Those of us of an activist or social justice bent, I think, can often get overwhelmed. We’re a bunch self-selected to notice things that are wrong with the world and to want to do something about it. We also tend to be reasonably aware of how we can do something. From writing to organising to protesting to lobbying to educating- we tend to have learned where our strengths lie and how we can use them to best effect. We learn whether we’re firebrands or diplomats, whether we prefer to work on the front lines or behind the scenes. We learn how to organise or how to work alone, how to connect and learn and push forward change.
I think that it can take us a long time to learn that we can’t care about everything.
Activism is hard work. Making meaningful change is harder. Every step forward is carved out as if through solid stone, little bit by little bit. Winning hearts, educating and changing minds on a society-wide scale can take years or decades. And most of it is always unpaid or underpaid work done in between the cracks of our lives.
It’s hard for us to learn our limits. If we know how to create change, that it won’t happen unless someone steps up, and that it needs to happen? It’s immensely difficult to step back and say no when you’re the kind of person who’s used to spending their time stepping forward. Especially when we know that the things that we do spend our time on are no more deserving than those we need to say no to. Especially when we can see the consequences of nothing or not enough being done. How real they are, how they impact people’s lives. How much hurt can be caused.
It’s something I notice even with this little blog of mine. Blogging can be an immensely engaging thing to do. For me, it’s all about communication and connection, reading and writing and sharing ideas. Learning about new issues, researching them, consolidating and sharing. And over the course of that, you find out about an awful lot of things. I can’t write about everything. Even now, when I haven’t got a job, I simply wouldn’t have the time. I wouldn’t have the energy, mental or emotional.
There’s a kind of emotional burnout that comes from taking in too many things that move you, I think. Especially when you then want to consolidate them into a post that makes sense, is decently constructed and readable. So you- I- have to pick and choose.
It seems arrogant in a way. Like somehow I could save the world with my keyboard if I only had the time. I don’t think that I can, by the way. But I do feel a lot of the time that if only I had the spoons to write just one more piece, I might be able to have enough conversations to make a little dent in things.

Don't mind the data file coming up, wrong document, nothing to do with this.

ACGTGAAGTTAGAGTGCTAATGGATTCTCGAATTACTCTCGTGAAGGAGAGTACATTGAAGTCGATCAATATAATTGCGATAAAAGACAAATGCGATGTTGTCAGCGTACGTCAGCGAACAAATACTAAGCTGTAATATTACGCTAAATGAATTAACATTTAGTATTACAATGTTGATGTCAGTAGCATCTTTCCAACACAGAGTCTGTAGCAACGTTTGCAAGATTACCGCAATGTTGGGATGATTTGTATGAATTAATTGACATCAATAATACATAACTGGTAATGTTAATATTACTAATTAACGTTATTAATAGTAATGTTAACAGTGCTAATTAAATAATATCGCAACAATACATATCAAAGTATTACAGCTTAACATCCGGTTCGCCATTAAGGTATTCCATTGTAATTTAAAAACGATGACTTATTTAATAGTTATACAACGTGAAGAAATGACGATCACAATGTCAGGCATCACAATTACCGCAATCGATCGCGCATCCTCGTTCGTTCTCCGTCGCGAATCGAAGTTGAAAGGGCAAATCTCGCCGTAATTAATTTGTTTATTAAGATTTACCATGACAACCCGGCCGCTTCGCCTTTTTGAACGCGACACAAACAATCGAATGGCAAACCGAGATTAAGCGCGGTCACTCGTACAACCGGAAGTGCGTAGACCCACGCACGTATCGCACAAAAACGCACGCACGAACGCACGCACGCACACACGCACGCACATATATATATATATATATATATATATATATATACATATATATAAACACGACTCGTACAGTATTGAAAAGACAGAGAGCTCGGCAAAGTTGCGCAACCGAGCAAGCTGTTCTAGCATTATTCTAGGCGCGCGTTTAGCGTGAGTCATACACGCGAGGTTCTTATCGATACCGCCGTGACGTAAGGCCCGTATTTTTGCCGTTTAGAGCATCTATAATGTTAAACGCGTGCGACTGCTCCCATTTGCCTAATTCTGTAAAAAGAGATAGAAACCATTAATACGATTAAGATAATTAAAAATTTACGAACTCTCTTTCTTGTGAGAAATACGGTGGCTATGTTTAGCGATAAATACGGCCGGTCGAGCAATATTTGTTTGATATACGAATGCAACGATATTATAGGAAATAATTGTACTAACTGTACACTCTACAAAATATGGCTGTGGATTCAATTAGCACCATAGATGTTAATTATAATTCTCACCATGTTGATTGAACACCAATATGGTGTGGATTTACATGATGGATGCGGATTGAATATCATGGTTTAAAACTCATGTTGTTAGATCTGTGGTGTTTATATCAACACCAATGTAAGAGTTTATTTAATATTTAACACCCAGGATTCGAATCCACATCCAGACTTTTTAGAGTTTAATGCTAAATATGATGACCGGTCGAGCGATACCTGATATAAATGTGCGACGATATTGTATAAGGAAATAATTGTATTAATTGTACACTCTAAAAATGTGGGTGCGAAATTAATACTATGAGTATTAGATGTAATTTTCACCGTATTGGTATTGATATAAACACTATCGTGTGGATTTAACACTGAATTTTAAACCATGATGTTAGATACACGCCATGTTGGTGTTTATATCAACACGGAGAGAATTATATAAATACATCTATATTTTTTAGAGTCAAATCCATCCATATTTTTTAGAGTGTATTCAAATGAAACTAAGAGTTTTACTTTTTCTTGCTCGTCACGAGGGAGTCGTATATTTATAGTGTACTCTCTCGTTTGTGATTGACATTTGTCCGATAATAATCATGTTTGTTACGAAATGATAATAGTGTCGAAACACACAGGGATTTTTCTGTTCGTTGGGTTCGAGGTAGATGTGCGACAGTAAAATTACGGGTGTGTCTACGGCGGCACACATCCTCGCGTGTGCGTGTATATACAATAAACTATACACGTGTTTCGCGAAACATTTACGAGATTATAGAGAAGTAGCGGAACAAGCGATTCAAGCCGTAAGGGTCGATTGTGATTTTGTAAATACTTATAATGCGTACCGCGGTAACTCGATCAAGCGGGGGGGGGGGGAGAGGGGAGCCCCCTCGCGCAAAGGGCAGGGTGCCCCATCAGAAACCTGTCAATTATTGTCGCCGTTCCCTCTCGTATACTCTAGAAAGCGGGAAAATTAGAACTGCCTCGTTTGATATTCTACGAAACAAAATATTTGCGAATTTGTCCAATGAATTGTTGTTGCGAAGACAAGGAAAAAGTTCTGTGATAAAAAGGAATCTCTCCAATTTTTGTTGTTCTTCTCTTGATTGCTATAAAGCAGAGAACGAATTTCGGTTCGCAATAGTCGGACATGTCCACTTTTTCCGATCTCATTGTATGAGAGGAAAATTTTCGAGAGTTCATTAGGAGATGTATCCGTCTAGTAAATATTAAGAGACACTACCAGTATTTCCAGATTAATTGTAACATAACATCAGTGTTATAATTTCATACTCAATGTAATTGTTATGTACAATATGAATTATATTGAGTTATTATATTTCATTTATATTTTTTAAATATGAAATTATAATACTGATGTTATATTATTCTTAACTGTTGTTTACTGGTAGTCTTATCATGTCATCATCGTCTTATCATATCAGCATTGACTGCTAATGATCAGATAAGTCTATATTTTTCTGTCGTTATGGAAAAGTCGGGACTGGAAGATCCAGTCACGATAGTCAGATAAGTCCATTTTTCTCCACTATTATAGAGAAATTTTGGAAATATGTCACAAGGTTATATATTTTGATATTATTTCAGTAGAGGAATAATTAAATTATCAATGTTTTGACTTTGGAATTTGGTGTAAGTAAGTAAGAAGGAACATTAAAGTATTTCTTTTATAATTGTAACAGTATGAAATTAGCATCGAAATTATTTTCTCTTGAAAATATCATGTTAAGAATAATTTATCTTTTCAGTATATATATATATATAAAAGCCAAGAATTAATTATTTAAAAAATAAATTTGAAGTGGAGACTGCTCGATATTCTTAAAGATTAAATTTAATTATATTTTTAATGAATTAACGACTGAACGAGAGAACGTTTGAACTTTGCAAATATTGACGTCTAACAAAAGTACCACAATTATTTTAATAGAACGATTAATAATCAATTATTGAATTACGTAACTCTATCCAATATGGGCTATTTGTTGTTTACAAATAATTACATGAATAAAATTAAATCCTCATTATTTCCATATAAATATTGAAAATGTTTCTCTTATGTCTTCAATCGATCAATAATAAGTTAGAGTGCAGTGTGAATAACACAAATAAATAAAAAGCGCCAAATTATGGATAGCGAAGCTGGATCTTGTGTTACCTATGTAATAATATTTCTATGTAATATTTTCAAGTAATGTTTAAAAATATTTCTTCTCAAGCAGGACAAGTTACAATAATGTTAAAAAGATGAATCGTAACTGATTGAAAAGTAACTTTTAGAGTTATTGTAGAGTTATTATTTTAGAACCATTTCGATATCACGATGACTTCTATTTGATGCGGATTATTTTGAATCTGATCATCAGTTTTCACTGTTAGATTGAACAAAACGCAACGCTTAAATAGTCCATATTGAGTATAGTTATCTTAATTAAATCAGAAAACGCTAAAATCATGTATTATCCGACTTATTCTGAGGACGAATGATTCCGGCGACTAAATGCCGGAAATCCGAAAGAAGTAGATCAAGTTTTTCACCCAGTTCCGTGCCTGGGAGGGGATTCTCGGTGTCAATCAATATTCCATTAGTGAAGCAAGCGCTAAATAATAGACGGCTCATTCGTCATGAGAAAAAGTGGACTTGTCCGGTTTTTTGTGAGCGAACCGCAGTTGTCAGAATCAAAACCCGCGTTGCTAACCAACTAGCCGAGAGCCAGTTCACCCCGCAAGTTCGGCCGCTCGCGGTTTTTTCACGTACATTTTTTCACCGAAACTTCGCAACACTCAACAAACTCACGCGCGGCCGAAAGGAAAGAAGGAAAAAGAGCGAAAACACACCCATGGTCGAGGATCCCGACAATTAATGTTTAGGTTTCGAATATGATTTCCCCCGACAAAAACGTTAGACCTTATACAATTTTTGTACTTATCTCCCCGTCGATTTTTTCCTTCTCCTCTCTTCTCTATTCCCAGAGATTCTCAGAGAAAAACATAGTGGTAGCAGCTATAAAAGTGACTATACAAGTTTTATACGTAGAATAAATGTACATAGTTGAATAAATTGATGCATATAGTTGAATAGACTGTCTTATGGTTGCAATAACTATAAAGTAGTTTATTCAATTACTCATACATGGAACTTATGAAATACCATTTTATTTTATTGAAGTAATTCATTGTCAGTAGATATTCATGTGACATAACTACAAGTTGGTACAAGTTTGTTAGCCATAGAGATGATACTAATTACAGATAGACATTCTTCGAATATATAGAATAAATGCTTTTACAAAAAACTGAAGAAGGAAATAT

You can’t care about everything, though.
I once read an article- I can’t quite remember where- about how activists can sometimes run on guilt. We see our lives and how privileged we are, or we see the magnitude of what we’re up against, and we run ourselves ragged. We don’t let ourselves rest. But the thing about running on guilt is that you’re never going to run out of it. You’ll never hit the magic place where you’ve finally fixed all the things and you can rest. There’ll always be some more work that needs to be done.
I have a feeling that we might do better working from a place of love, as cheesy as it sounds. Guilt never leaves any space for self-care. Love does. If we work from love, then we can mind ourselves, find balance, devote time to the people and things that give us joy, work out what we have to spare and save our activism for that space. Working from a place of love, we can care about everything without feeling like it needs to be us fixing everything right here and now.
Because if activism is about making the world a better place, it’s no good if we don’t take care of our own lives. If we neglect our loved ones or ourselves, we’re not really making the world a better place- just the world outside. If we guilt-trip ourselves for not being able to do that little bit more, we’re making our own selves a worse place to be.
It’s hard to know that you can’t fix everything. It’s even harder to be okay with that. But I think that accepting that is the only way that it’s possible to appreciate what you really can do. To, instead of beating yourself up over what you can’t do, feel happy about the change you do make. And I think that’s important. Not so that activists can sit around feeling smug about ourselves. But so that we can allow ourselves a bit of peace. A bit of happiness. A bit of space to love.
What do you think? Do you think I’m on to something? If you do activism, how do you reconcile it all?